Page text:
It is no secret that the life we are going through now is nothing like we have experienced before. The isolation from society is simply not what anyone has been prepared for. But added to that is the stress of the stock market crashing taking out ~30% of accrued wealth in a space of a month.The panic of the daily drops in the stock market coupled with the spreading of the pandemic added by the isolation in a society where friends and relatives who we relied on for help and assistance, have suddenly become inaccessible, has unleashed a storm of stress in our brains.
The real question is when schools, restaurants, businesses, movie theaters, golf courses, gyms and everything else around us are closed, why is the stock market still open? Day after day, the selling continues and people’s net worth is falling rapidly as the S&P drops precipitously from a record high in Feb to one of the biggest drops in history a month later. And, there could be more to come in the weeks ahead that may wipe out all the multitude of years of savings.
This is when we ask “Can we have an adult in the room at the helm?”.
Future Wealth’s View
When the damage the coronavirus inflicts on the U.S. jobs market becomes clearer, it could be unlike anything the country has ever seen. Upcoming weekly jobless due to be released next week claims will shatter the standards set even during the worst points of the financial crisis and the early-1980s recession. Unemployment, which was hovering around 3% is expected to spike to 10% within one month and when all is said and done, could be closer to 20% by June-July, something unthinkable for a jobs market that had been on fire as recently as February.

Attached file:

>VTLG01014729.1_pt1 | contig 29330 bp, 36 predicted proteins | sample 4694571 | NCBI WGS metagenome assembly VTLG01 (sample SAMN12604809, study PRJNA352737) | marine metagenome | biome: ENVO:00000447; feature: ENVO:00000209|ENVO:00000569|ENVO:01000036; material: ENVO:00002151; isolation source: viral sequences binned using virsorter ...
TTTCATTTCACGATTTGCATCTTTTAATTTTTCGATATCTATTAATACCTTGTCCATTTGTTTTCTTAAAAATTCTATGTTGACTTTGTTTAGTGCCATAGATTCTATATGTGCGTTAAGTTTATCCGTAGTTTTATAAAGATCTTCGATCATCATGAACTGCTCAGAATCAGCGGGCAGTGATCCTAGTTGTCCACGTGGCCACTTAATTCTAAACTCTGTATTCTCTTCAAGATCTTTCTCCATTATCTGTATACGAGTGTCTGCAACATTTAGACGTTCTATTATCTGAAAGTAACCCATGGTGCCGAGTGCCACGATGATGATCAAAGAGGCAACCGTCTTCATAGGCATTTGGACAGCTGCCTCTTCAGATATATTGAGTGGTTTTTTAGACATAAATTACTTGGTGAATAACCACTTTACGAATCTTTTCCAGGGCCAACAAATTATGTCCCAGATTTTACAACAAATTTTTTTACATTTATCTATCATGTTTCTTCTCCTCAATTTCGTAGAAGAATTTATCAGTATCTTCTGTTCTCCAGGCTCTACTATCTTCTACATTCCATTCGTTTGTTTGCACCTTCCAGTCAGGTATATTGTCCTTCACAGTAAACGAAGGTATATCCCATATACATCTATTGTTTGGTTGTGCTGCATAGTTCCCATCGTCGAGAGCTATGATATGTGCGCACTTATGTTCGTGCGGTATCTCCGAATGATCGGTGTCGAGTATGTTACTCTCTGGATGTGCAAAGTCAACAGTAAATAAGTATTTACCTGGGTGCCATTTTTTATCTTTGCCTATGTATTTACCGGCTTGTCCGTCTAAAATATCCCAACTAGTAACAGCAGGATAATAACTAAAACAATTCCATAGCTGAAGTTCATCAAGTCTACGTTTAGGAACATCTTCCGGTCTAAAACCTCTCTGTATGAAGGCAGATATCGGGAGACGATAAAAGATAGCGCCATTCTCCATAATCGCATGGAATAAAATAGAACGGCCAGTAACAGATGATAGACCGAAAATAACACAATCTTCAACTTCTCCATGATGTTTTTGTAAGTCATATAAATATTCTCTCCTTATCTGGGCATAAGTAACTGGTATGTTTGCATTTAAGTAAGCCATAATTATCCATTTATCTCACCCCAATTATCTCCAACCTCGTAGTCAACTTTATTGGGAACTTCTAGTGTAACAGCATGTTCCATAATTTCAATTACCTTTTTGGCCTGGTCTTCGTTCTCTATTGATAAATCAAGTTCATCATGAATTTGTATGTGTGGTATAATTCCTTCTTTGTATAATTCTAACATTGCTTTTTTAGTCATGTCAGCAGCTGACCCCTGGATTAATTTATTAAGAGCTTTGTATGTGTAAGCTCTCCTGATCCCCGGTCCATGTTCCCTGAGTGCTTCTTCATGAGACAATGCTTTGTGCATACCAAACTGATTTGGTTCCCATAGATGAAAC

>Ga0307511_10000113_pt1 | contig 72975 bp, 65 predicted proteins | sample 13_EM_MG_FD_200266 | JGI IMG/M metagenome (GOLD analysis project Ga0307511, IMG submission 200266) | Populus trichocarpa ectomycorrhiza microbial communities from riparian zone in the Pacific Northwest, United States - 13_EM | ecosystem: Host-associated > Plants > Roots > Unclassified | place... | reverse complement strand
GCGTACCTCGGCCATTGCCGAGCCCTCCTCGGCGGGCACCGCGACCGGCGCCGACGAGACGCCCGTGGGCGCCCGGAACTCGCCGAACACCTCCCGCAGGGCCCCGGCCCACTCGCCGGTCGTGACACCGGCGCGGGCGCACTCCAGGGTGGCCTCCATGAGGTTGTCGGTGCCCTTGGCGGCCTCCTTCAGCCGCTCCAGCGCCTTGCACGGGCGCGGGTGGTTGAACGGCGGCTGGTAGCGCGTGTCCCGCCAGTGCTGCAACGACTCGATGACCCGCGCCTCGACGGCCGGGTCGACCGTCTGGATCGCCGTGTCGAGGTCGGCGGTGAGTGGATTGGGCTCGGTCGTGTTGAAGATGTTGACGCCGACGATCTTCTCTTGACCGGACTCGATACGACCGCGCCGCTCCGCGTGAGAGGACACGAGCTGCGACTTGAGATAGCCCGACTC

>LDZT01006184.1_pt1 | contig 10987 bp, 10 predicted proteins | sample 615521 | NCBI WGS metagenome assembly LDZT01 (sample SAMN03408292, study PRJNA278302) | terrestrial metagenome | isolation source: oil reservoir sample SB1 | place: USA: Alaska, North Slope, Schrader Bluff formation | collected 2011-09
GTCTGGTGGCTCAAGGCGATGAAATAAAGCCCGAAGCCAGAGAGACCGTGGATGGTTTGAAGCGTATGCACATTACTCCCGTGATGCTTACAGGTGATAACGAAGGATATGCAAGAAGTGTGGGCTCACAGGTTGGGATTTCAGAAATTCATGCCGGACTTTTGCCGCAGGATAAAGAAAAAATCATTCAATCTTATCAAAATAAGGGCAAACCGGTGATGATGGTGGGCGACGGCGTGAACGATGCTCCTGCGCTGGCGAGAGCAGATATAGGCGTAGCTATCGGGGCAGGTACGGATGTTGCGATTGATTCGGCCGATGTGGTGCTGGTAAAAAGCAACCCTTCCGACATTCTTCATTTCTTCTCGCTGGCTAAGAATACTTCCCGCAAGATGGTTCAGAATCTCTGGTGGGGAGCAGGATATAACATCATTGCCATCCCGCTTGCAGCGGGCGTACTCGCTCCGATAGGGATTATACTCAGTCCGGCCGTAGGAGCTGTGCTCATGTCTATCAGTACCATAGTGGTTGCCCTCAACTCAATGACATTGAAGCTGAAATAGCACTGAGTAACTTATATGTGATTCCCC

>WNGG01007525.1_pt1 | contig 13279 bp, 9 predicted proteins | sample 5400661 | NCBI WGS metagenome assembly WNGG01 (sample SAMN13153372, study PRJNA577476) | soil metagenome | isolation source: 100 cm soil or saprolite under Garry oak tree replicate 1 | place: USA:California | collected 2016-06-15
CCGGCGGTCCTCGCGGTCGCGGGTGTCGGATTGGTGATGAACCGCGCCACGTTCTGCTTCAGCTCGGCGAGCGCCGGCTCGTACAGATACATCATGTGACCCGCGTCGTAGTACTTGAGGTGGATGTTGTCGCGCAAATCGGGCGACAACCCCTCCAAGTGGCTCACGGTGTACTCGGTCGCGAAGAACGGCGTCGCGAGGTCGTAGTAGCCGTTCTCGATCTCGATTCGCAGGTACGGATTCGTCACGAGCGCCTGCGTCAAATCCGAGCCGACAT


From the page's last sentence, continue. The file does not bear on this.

The only recourse is that the Fed has to begin buying big time to prop up the economy. On Thursday, the Fed announced that they will be buying $150 billion in securities on top of the $125 billion earlier this week and $500 billion to date. We think the number should be north of $3 trillion to have any impact. $3 trillion being the amount the Fed had to purchase during the 2008 crisis.
Our view, at Future Wealth, is that we think people are underestimating the impact of this crisis and that there seems to be a sense that after a 30% drop in the S&P, things will somehow get better. Of course, a decade from now, we may all look back and lie blatantly – saying things like “I knew it was going to be ugly, I cashed out before the sh*t hit the fan..” etc. The problem is that hindsight bias keeps us from learning from past mistakes. Therein, lies our fallacy. But, the drop in net worth and the losses don’t lie. They are real and will likely take a decade to recover. And that, is the truth.